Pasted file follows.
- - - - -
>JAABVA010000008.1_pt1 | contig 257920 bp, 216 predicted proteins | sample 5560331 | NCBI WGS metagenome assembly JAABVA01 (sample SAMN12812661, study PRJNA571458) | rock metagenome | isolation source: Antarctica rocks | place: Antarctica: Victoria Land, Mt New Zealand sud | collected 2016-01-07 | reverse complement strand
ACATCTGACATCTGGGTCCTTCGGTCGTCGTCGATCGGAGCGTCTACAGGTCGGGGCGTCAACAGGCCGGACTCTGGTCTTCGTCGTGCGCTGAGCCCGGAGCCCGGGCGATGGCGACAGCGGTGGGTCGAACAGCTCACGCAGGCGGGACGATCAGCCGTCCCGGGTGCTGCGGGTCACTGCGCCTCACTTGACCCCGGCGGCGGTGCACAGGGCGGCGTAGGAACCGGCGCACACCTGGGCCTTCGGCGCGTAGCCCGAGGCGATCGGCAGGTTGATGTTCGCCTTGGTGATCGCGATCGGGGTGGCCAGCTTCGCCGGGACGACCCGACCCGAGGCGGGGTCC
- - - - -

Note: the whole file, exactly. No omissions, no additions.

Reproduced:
>JAABVA010000008.1_pt1 | contig 257920 bp, 216 predicted proteins | sample 5560331 | NCBI WGS metagenome assembly JAABVA01 (sample SAMN12812661, study PRJNA571458) | rock metagenome | isolation source: Antarctica rocks | place: Antarctica: Victoria Land, Mt New Zealand sud | collected 2016-01-07 | reverse complement strand
ACATCTGACATCTGGGTCCTTCGGTCGTCGTCGATCGGAGCGTCTACAGGTCGGGGCGTCAACAGGCCGGACTCTGGTCTTCGTCGTGCGCTGAGCCCGGAGCCCGGGCGATGGCGACAGCGGTGGGTCGAACAGCTCACGCAGGCGGGACGATCAGCCGTCCCGGGTGCTGCGGGTCACTGCGCCTCACTTGACCCCGGCGGCGGTGCACAGGGCGGCGTAGGAACCGGCGCACACCTGGGCCTTCGGCGCGTAGCCCGAGGCGATCGGCAGGTTGATGTTCGCCTTGGTGATCGCGATCGGGGTGGCCAGCTTCGCCGGGACGACCCGACCCGAGGCGGGGTCC